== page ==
ON landing in England on May,
1867, the knee trouble which was acute before we left Cape Town, and seemed to subside on the voyage, changed its character, and slowly and painfully worked up to a crisis, out of which I emerged as a cripple for the rest of my days. I never was very robust, but my constitution was tough enough to struggle with the flaw in it, and finally to, in a manner, surmount it. For eighteen months I was next thing to being laid on my back. We were most of that time with my wife's parents in Bradford. From a visit to Burton I returned in a worse plight than when I went. In August and September I took my wife with me to the Highlands, and we stayed among our hospitable friends there for a month or longer. That did me no good, and recollections of what I went through during the ensuing winter is like the ghost of a bad nightmare. In the summer of 1868 I found myself so much better, that having got house-room from my uncle, who then had the farm of Laurick, on Loch Vennacher's side the mustering place of the Clan Gregor in the "Lady of the Lake" we all, wife, self, the two boys, and Kate, went there and stayed there for a couple of months. That was a happy time for us. Throughout the whole illness, I regularly wrote my despatches for the Cape, and also leaders for my old Bradford paper. My general health remained satisfactory all through, and the pain in the limb stimulated rather than diminished mental activity. Reading and writing were a solace, and these and native air helped to make me sleep soundly at Laurick, a blessing which was made more enjoyable by contrast with the insomnia from which I had previously been often suffering, and which at one time became so severe, that Dr Goyder, whose patient I was when in Bradford, brought me a sleeping draught, which I was unwilling to take, because having seen the effect of opium on people who indulged in it, in South Africa, I hated to resort to it. I told him to put the phial on the mantelpiece, and that perchance looking at it would suffice, as I had been without a wink of sleep for two or three successive nights. The looking or wearying out did the business; and now, as an octogenarian, I am able to say that I have never taken a narcotic drug.
Ere this severe breakdown, I
had, ever since I entered into my teens, earned, like Longfellow's blacksmith, my night's repose by daily work of some kind, and like him, could look the whole world in the face as I owed not anyone, except in the mutual good-will and interchange of affections, which are the hoops of society. Unambitious, somewhat dreamy, and a lover of nature and books, I was still a diligent worker, and felt contented with, and proud, too, of my position of small independence. I knew I could in half a dozen ways earn my living before the breakdown, but was so deficient in what is called push, that every change in my vocation was brought about, not by myself, but by the spontaneous action of other people. But it remained for the teaching of adversity to confirm my faith in the innate goodness of human nature. We my dear wife and I in our period of trouble and trial, were not only lapped round by the lovingkindness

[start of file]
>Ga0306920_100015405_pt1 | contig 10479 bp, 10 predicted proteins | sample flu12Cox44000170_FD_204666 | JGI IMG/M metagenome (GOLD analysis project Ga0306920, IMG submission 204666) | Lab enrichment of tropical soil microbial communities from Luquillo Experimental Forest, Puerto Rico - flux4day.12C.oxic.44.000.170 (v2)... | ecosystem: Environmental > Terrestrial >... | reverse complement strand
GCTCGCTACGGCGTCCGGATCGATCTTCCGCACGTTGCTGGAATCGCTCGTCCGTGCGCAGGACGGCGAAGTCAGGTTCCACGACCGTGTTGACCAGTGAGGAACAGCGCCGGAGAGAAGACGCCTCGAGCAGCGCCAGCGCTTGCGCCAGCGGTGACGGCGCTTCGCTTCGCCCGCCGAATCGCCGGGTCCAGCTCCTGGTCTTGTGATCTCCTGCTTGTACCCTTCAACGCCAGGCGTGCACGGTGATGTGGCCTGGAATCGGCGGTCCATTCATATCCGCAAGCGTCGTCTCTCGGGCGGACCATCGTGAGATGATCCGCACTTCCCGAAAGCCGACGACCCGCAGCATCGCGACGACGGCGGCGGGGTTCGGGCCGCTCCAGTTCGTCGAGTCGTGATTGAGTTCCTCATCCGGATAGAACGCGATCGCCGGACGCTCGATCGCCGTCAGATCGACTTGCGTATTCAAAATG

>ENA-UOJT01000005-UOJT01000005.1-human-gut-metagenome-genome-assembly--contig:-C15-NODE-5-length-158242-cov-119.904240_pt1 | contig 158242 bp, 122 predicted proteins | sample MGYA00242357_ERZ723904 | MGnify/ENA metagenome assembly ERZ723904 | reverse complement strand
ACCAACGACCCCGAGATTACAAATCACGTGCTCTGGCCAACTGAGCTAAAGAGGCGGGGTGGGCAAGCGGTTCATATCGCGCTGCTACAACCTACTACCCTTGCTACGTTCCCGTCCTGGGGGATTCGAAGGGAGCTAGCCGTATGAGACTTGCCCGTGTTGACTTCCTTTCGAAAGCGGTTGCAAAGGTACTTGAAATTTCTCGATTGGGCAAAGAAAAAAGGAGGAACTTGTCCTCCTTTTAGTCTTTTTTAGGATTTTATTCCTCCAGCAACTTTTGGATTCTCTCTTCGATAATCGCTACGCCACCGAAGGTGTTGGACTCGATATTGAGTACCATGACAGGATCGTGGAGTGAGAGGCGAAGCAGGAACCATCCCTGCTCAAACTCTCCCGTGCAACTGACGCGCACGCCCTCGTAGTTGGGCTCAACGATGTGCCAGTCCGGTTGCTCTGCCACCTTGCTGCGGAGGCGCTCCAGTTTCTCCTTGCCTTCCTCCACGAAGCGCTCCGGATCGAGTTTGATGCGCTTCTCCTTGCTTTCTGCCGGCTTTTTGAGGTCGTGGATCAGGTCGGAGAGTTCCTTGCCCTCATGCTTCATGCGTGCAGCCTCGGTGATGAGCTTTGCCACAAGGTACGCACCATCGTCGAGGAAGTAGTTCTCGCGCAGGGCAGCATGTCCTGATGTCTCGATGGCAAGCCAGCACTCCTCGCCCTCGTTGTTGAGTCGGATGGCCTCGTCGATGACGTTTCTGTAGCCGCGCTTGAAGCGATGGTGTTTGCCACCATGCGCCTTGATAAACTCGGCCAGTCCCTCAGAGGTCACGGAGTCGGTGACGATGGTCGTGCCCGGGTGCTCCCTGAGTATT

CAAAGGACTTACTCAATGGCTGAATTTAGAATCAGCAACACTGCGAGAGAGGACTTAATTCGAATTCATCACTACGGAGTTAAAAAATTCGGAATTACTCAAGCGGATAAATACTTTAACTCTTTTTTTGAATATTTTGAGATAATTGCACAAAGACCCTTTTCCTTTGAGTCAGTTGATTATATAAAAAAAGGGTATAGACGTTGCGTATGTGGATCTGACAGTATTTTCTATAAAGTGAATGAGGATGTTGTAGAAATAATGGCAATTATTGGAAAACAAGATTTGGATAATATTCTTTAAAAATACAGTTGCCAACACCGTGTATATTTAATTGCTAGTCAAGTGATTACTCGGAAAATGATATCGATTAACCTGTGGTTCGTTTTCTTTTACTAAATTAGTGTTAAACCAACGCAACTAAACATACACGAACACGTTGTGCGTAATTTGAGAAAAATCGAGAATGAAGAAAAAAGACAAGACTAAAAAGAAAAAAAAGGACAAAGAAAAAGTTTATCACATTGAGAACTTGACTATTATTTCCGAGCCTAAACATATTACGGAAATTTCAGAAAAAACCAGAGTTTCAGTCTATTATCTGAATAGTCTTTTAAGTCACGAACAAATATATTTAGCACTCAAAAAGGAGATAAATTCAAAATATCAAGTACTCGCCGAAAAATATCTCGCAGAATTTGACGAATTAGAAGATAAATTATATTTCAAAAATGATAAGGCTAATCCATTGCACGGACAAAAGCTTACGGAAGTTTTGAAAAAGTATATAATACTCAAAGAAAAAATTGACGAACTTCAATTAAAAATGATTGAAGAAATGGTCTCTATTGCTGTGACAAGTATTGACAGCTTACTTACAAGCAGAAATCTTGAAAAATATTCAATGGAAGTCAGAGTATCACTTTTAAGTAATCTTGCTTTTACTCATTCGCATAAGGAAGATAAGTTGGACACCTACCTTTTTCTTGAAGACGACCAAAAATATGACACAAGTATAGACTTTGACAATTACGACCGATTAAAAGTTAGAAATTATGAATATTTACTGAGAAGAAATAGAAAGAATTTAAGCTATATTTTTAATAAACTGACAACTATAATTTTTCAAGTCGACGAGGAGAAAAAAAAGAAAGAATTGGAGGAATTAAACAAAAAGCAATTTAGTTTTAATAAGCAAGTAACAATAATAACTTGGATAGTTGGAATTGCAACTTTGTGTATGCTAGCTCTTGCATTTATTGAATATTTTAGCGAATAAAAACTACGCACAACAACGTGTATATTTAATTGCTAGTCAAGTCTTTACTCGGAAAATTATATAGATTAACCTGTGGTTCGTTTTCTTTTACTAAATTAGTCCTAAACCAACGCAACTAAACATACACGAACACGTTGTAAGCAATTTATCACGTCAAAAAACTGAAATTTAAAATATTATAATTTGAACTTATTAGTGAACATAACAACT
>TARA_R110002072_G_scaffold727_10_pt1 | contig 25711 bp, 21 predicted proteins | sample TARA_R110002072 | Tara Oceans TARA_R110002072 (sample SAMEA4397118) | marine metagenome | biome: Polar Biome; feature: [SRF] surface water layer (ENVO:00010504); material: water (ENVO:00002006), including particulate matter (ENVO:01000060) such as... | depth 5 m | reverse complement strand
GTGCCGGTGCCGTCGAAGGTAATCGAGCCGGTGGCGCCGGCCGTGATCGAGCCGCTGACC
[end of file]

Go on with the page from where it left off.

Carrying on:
of kith and kin, but likewise solaced by the sympathies of many with whom we had no such ties, and not, in some instances, any previous intimacy. As already mentioned, most of the medical men of the district were either born Scotchmen, or men who had got their professional training in Edinburgh University, when its fame as a medical school had reached its highest. Many of them in my time of worst trials were as good to me as if I had been a forlorn and shipwrecked brother with an imperative claim on their attention and help. To one of them, my dear friend, the late Doctor William Dobie, Keighley, I and mine fell tinder obligations for which endless gratitude was the only repayment. During ten years
Dr Dobie and his assistants did all the medical work myself and family required for nothing at all; and besides, he and his wife were our dearest and closest private friends in the Keighley district.
Dr Dobie, born at Langham,
where his father was a United Presbyterian minister, represented the Borders, as I and Dr Angus Cameron from Rannoch, and Dr Jack from Ross-shire, did the Highlands. Dr Murray, soon afterwards of York, and Dr Arthur, from near Stirling, belonged to the Lowland Mid- lands, and were, as their surnames showed, of far away Celtic descent. Dr Rabaghliati's father, in the days of the Austrian domination of Lombardy, came to Scotland as a political exile, and taught modern languages in Edinburgh. He married a Rannoch wife, and so their only child was half a Highlander by birth, and more than half by sympathies. When the Austrians were expelled from Lombardy, the confiscated property of the Rabaghliaties was restored, and our friend "Rab" got his share of it. He married the daughter of Mr Duncan M'Laren, for a long time M.P. for Edinburgh, and of his second wife, Priscilla Bright, sister of Mr John Bright. We had good friends among the English medicals outside this Scotch company. When Scotchmen cross the Tweed, or go out into the colonies and all parts of the world, they forget home distinctions of High- landers and Lowlanders, remember their Caledonian brotherhood, and draw up shoulder to shoulder, not for offence or aggressiveness, but for mutual social intercourse and help, and the cultivation of Scotch memories and sympathies, worthy of preservation. In England, Scotchmen are very much at home, and mingle easily enough into the English people among whom they reside.